As originally reported in the Toronto Star last Monday, February 7, Greg Foss, a Canadian and former hedge fund manager, was identified as one of five ‘multi-signature’ key holders of the Bitcoin raised for the ‘Freedom convoy’ trucker protests in Canada.
When GoFundMe froze the funds from a “Freedom Convoy 2022” page – with donations totaling $7.9 million dollars – an opportunity presented itself to demonstrate how the censorship-resistance feature that bitcoin might work in real life.
Foss was reported as saying that same Monday night, “This is just gonna explode. And you know, this is what Bitcoin was made for…GoFundMe just proved the entire use case for Bitcoin. And we’re going to take advantage of it.” Fast-forward to this week, when Foss saw his country decide to invoke the ‘Emergency Measures’ Act that allowed law enforcement to freeze cryptocurrency transactions.
Greg Foss: Former Hedge Fund Manager And Bitcoin Financial Guru
During the interview with Foss, news broke that the Royal Canadian Mounted Police (RCMP) were provided a list of 34 cryptocurrency wallets that have been sanctioned by the Government under the ‘Emergency Measures’ Act.
When Foss received the breaking news about the RCMP, he shared with me that, “The Royal Canadian Mounted Police orders a blacklist of 34 digital wallets which can now be seized under the Executive Orders under this Emergencies Act. So those wallets can be seized, that’s interesting.”
Regarding his prior involvement with the Bitcoin fundraising as a multi-signature holder before the Emergencies Act was passed, Foss declared, “In my opinion, I am not guilty of anything but trying to support a freedom movement. Was my name associated with a big fundraise? Yes it was, but at the time it was not illegal.”
After the Emergencies Act became effective, Foss declared he quickly removed himself from any involvement as a multi-signature key holder for the Bitcoin that was raised.
“Once it has been illegal, I decided I am not going to be associated with that fundraise. If someone wanted to send me Bitcoin on behalf of the Freedom Convoy, I would not accept it,” says Foss.
Foss, who clearly had a lot of stress regarding the circumstances of his country, stated, “The Government has shown what they want to do. I am a law-abiding citizen. It doesn’t mean I agree with all the laws. But the law right now is … they have identified any source of funding as an illegal activity.”
After our interview, Foss did make one small confession – he was in fact a Montreal Canadiens fan which in much of Ontario, he stated he knew was ‘sacrilege’.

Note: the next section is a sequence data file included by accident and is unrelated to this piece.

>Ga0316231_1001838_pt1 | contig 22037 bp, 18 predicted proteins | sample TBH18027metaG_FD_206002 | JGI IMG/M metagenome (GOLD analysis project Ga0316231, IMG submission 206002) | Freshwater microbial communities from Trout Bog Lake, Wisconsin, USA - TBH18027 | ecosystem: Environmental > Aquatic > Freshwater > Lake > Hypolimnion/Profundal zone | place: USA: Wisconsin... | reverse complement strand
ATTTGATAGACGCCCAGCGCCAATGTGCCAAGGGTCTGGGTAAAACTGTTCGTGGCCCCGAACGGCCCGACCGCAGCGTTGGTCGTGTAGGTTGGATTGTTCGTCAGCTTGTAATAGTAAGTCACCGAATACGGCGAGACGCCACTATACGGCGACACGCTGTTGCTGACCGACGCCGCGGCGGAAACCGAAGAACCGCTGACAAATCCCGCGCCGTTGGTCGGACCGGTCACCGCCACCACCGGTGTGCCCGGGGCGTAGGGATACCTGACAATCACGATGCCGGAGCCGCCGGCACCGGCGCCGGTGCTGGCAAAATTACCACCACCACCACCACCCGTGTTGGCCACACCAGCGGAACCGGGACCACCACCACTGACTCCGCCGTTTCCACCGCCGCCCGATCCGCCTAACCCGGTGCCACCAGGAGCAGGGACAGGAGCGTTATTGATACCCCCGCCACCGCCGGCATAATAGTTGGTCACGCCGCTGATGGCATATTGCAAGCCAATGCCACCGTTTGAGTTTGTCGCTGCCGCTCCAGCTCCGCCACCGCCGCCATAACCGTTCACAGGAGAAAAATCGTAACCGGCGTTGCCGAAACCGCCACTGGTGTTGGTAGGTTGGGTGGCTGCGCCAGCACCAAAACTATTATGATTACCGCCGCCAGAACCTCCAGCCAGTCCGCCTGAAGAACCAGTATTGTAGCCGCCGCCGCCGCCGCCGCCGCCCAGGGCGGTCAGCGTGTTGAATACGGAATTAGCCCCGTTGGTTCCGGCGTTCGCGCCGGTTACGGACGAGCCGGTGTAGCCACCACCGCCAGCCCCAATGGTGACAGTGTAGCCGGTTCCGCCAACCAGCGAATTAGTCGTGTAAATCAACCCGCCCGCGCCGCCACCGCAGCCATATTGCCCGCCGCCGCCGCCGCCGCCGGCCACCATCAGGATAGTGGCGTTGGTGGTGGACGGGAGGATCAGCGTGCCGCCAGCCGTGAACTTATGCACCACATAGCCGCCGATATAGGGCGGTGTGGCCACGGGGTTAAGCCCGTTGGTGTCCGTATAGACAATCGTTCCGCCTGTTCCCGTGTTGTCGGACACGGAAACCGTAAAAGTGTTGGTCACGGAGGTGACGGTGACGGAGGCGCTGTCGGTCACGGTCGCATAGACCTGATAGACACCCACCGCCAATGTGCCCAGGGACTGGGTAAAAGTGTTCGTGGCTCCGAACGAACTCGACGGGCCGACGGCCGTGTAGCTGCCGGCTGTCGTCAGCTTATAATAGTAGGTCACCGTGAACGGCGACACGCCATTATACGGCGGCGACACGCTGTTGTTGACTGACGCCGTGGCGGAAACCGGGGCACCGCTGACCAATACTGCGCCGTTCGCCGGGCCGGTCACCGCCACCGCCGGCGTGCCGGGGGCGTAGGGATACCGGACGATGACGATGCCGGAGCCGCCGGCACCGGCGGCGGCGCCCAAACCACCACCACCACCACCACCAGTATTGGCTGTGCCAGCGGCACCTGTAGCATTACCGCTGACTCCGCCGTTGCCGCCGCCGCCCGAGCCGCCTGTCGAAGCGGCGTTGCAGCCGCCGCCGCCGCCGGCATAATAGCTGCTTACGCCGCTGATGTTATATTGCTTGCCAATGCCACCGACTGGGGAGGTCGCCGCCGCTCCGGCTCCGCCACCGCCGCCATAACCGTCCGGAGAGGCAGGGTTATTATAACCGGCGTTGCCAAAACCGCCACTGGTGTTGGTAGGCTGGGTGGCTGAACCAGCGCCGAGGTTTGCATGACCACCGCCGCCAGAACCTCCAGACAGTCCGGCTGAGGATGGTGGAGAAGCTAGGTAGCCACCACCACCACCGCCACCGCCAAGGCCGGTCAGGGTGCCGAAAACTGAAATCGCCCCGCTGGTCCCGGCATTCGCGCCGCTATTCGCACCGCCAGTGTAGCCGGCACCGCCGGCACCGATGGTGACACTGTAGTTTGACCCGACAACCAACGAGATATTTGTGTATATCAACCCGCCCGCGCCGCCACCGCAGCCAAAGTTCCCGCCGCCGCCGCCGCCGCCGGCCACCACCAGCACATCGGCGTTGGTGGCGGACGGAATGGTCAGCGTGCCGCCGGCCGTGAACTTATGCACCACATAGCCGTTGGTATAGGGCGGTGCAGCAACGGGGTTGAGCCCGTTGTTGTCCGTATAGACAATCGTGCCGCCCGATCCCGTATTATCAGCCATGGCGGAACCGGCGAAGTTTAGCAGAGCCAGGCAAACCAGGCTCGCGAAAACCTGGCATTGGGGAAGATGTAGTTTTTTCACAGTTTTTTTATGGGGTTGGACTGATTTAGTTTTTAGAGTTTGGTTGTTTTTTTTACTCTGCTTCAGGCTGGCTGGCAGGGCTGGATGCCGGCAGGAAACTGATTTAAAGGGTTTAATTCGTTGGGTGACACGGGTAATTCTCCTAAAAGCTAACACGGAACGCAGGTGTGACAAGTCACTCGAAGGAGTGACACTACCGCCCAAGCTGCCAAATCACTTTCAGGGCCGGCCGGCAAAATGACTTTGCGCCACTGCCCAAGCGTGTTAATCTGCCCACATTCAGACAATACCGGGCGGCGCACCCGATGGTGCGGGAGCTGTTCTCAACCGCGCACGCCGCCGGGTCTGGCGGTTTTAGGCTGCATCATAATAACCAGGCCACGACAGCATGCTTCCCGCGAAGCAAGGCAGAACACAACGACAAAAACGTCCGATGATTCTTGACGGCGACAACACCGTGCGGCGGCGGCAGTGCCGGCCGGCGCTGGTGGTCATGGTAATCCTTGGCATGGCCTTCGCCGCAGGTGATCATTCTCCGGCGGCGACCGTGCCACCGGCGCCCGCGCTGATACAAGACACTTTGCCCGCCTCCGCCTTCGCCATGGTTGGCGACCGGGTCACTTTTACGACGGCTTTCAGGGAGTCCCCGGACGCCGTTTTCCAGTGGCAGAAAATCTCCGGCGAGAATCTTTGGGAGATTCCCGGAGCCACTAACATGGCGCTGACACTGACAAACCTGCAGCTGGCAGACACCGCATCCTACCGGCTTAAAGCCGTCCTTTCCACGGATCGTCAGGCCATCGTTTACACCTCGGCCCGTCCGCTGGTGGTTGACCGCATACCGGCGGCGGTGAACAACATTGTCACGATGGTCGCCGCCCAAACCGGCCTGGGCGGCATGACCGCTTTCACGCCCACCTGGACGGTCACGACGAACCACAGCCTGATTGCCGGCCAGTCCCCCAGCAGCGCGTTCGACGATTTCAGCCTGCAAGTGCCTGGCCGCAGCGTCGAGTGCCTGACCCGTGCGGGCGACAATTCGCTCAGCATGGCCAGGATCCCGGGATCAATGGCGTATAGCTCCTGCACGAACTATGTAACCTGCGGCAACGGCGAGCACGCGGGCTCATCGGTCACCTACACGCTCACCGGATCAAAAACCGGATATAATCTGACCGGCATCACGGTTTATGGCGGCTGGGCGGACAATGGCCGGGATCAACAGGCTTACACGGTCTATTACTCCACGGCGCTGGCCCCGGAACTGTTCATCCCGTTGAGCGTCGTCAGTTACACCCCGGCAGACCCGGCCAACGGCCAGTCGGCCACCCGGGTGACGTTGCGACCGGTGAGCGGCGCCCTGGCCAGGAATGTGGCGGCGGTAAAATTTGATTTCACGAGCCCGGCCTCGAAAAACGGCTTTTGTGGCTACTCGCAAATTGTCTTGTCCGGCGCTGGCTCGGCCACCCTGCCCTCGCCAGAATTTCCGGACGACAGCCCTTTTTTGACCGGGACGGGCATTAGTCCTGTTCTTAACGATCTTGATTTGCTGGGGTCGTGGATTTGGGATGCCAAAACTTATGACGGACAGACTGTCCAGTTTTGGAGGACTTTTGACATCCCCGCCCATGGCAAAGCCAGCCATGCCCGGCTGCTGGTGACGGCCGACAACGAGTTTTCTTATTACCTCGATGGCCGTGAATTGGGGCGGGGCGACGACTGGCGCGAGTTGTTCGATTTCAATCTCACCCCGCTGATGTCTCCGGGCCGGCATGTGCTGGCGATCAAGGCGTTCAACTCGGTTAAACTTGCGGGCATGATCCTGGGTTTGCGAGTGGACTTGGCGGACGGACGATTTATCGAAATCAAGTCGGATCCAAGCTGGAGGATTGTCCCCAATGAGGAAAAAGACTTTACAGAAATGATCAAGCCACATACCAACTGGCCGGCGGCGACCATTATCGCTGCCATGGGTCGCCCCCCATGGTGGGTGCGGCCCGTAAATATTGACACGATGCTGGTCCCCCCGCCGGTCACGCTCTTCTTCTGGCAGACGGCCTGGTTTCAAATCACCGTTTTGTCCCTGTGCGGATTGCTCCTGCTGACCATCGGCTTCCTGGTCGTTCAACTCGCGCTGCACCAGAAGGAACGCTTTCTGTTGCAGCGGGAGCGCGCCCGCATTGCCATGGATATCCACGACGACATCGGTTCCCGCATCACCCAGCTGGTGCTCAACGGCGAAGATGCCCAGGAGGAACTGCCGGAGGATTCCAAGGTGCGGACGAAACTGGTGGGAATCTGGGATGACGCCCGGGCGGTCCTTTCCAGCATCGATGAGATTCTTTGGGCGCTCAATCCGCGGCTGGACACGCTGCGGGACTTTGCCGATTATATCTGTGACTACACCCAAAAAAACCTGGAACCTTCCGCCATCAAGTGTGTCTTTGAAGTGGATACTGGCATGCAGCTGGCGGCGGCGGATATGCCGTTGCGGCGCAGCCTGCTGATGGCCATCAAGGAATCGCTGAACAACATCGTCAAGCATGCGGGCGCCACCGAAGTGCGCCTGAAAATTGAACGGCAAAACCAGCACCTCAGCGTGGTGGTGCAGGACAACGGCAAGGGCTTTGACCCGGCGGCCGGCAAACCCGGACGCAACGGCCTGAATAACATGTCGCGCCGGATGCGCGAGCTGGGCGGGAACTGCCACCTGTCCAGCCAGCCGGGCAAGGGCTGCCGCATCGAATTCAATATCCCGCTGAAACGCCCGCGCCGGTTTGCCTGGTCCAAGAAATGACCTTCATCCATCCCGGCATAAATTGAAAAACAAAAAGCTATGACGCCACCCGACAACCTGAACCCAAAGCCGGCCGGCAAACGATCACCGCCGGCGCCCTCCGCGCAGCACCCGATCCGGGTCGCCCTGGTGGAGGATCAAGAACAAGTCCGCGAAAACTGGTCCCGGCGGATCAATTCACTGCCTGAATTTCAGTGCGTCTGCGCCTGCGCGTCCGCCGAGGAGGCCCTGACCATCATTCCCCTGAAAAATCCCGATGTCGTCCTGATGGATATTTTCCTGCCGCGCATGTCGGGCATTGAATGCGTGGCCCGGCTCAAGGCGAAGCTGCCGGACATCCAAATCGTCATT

Foss described what was happening in his country as, “…an eye-opening experience. This has proven the utility value of decentralized platforms like bitcoin.”
It was like a breath of fresh air when Foss saw how a political leader in the U.S. take a policy stand with a new bill about the importance of self-custody and privacy rights in peer-to-peer crypto transactions.
Keep Your Coins, America
Enter Congressman Warren Davidson (R-OH) announced the introduction of the Keep Your Coins Act on Twitter, hoping that his bill would help avoid the type of fund seizure in Canada from occurring in the United States.
However, his legislation has a long way to go and will likely receive resistance both from the U.S. Treasury and the Financial Action Task Force (FATF), an international body that promotes policies around the world to countries as a way to combat money laundering and terrorism.
According to a recent release of an agenda from Treasury Secretary Janet Yellen, the self-hosted wallets is back on the agenda for the U.S. Treasury in 2022.
Meanwhile, the Financial Action Task Force (FATF),, released new guidance on cryptocurrencies last October. With respect to recent guidance on unhosted wallets (self-hosted wallets) and P2P (peer-to-peer) transactions, FATF advises countries to, “…be aware of the risk posed by…transfers to/from unhosted wallets and related P2P transactions. Such transactions may be attractive to illicit actors due to anonymity, the lack of limits on portability, mobility, transaction speed, and usability.”
FATF also advises cryptocurrency exchanges to, “…collect data on their unhosted wallet transfers, and monitor and assess that information as necessary to determine to what extent a transaction is within their risk appetite, and the appropriate risk-based controls to apply…”.
Ultimately, the fight over self-custody of coins will likely be a major policy issue that will be discussed in the U.S., while the events in Canada has accelerated the position regarding the ability to sanction cryptocurrency.
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